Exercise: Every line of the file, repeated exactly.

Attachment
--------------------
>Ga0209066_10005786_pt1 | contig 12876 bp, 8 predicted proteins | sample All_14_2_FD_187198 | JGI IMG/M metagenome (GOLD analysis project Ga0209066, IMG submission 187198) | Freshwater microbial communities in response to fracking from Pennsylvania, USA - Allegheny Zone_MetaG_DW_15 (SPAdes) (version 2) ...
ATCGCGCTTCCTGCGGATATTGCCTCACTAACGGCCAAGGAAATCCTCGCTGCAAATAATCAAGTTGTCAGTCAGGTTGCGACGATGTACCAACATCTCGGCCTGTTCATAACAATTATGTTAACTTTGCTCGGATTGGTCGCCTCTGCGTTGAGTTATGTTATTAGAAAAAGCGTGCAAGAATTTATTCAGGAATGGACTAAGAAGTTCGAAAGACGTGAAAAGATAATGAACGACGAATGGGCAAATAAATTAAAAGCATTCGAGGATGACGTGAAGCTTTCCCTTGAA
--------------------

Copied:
>Ga0209066_10005786_pt1 | contig 12876 bp, 8 predicted proteins | sample All_14_2_FD_187198 | JGI IMG/M metagenome (GOLD analysis project Ga0209066, IMG submission 187198) | Freshwater microbial communities in response to fracking from Pennsylvania, USA - Allegheny Zone_MetaG_DW_15 (SPAdes) (version 2) ...
ATCGCGCTTCCTGCGGATATTGCCTCACTAACGGCCAAGGAAATCCTCGCTGCAAATAATCAAGTTGTCAGTCAGGTTGCGACGATGTACCAACATCTCGGCCTGTTCATAACAATTATGTTAACTTTGCTCGGATTGGTCGCCTCTGCGTTGAGTTATGTTATTAGAAAAAGCGTGCAAGAATTTATTCAGGAATGGACTAAGAAGTTCGAAAGACGTGAAAAGATAATGAACGACGAATGGGCAAATAAATTAAAAGCATTCGAGGATGACGTGAAGCTTTCCCTTGAA